How entrepreneurship is tackling global poverty

Can the world’s communities most disadvantaged by capitalism, actually be empowered through entrepreneurship?

We talk to the CEO of Village Enterprise about her mission to transform lives and economies in rural Africa.

Image: Village Enterprise

Humanity’s biggest failure

Alongside the climate emergency, global poverty remains the single biggest failure of post-war capitalism.

Despite the determination of NGOs and the adoption of the UN Sustainable Development Goals by most countries, traditional methods often fall short in providing sustainable solutions.

In recent years, social entrepreneurship has emerged as a bigger and bigger force in the fight against poverty, offering innovative and sustainable ways to uplift communities.

In a recent episode of The Possibility Club podcast, we explored how entrepreneurship, particularly through the lens of Village Enterprise and its CEO Dianne Calvi, is trying to transform lives and economies in rural Africa.

The vision behind Village Enterprise

Village Enterprise operates with a mission to end extreme poverty in rural Africa through entrepreneurship, innovation and collective action.

The organisation works in some of the most impoverished areas of Kenya, Uganda, Rwanda and Ethiopia. By equipping individuals with the necessary resources and skills to start small businesses, Village Enterprise has a plan to foster sustainable economic growth from the ground up.

Dianne Calvi’s personal story is built on a life-long commitment to social change. Inspired by her father’s own journey out of extreme poverty, Calvi has dedicated her career to tackling the knottiest of problems head-on.

Following high profile stint at Microsoft, Calvi refocused her skills to lead Village Enterprise – curious about applying business principles to achieve social impact.


We interviewed Dianne for The Possibility Club podcast, about the Village Enterprise mission.

Rethinking impact

The core of Village Enterprise’s approach is its focus on local entrepreneurship. Instead of providing loans, the organisation offers cash grants, training and mentorship to help individuals start and sustain their businesses.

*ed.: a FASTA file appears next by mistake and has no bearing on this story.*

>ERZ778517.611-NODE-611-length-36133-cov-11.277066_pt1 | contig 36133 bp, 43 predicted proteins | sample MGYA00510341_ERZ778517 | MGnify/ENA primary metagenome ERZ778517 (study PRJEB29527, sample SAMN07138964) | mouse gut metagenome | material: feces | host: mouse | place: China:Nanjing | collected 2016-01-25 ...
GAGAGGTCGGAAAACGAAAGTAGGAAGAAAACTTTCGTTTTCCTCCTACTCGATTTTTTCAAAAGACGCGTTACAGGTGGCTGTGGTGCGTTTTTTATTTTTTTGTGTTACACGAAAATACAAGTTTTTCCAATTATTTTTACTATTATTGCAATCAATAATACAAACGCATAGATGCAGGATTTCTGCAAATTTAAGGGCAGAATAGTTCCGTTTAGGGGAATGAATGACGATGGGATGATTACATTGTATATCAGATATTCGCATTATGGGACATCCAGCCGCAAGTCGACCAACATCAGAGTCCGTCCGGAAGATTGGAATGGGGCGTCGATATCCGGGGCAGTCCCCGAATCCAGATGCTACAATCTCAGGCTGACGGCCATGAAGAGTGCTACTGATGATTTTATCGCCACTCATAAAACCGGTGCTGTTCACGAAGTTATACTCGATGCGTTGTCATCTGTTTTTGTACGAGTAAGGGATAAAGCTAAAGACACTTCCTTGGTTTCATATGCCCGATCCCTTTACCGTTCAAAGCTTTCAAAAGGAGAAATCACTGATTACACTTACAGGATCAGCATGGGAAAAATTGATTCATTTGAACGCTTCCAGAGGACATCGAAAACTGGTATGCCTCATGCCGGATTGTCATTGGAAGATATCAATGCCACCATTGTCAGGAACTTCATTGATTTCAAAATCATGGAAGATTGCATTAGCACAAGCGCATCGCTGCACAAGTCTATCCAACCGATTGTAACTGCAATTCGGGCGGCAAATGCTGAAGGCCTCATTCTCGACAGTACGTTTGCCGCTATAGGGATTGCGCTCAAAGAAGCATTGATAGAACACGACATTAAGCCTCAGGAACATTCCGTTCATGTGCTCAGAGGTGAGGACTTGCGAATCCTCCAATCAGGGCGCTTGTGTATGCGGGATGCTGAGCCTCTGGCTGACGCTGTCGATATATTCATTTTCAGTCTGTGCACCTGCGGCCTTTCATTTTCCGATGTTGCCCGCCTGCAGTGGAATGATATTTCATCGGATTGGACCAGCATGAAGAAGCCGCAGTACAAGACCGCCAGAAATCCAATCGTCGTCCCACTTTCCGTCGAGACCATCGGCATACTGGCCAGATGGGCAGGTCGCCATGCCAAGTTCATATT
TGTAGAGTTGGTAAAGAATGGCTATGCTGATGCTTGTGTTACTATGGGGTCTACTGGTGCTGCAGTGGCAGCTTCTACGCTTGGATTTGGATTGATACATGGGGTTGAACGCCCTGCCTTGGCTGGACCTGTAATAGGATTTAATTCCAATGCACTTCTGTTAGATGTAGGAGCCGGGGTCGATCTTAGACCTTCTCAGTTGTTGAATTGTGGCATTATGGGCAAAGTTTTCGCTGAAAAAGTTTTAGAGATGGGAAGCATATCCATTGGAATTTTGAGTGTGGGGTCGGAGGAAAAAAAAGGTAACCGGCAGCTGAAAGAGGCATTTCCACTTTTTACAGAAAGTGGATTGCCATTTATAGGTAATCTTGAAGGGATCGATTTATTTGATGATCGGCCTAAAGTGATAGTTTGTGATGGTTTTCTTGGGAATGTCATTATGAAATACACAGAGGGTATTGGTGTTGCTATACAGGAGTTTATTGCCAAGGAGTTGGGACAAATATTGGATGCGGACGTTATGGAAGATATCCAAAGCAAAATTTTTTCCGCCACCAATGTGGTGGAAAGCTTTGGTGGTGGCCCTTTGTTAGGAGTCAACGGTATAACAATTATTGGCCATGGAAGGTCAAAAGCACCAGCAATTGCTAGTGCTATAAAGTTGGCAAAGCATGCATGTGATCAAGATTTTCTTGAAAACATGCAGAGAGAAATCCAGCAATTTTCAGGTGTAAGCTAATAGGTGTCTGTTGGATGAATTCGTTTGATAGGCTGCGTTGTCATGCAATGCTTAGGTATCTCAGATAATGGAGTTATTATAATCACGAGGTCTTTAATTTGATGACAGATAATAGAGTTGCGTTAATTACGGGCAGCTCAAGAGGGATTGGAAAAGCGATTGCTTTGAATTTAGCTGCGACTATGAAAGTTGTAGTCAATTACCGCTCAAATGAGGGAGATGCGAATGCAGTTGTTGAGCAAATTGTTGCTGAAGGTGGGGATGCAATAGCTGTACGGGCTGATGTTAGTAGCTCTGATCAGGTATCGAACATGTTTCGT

The outcomes of this was tested in two independent randomised control trials which demonstrated significant improvements in income, mental health and overall wellbeing among participants.

One study found that for every dollar invested in the Village Enterprise program, five dollars of income are generated. Unsurprisingly, this ROI has caught the attention of governments looking to adopt similar models to stimulate economic growth​.

Dianne Calvi told us that their programme targets entire communities, working with up to 85% of households in an area. This aims to not only lift individual families out of poverty but to spurs the development of local economic ecosystems.

Businesses that start as small agricultural enterprises often grow into more diverse business groups, including shops, restaurants, and technology-based services like mobile phone charging stations

Collaboration with the private sector

One of the unique aspects of Village Enterprise’s model is its collaboration with private sector actors. Through partnerships with organisations like Mercy Corps, Village Enterprise ensures that new businesses have access to markets and customers.

For example, Mercy Corps helps connect poultry farmers with larger poultry factories, creating a sustainable supply chain that creates value for both the entrepreneurs and the companies​.

This symbiotic relationship extends to other sectors as well, where Village Enterprise brokers connections between new businesses and larger market leaders. This model attracts further investment and development, building a positive feedback loop of economic development.

Beyond numbers

The impact of Village Enterprise goes beyond the basic economic metrics. Increased access to education and healthcare, better nutrition and improved housing are measurable outcomes. These benefits are especially pronounced among women, who make up over 85% of the target participants.

Calvi says she firmly believes in the importance of social capital and community connections in driving long-term success. The support structures created through Savings and Loan groups and ongoing mentoring help sustain the businesses beyond inital training.

The integration of technology, such as digital bookkeeping through the DreamSave app, helps entrepreneurs manage their finances more effectively and build the business in-step with emerging digital change​.

The broader implications for global poverty

The work of Village Enterprise shows the potential of entrepreneurship to drive significant social change. By shifting the focus from aid to empowerment, organisations like Village Enterprise are developing new models of poverty alleviation that can be both sustainable and scalable. 

A 2022 study on social entrepreneurship by Frontiers in Psychology highlighted the benefits of integrating social, economic, and ecological innovation in poverty alleviation. The research found that social entrepreneurship is a process of identifying, developing, and realising social opportunities, particularly in rural areas where traditional poverty-reduction methods often fail. 

always possible’s mission for social enterprises

always possible has supported 100s of social enterprises and enterprise charities to think big about impact.

Our direct strategic support, workshops and mentoring, has built capacity of organisations like Homeland Ghana, Big Local, Superlooper, and Matchable.

Check out our visit to the 2023 One Young World Summit – the largest global gathering of young social entrpreneurs. And our start-up programme for socially-focused businesses in East Sussex.

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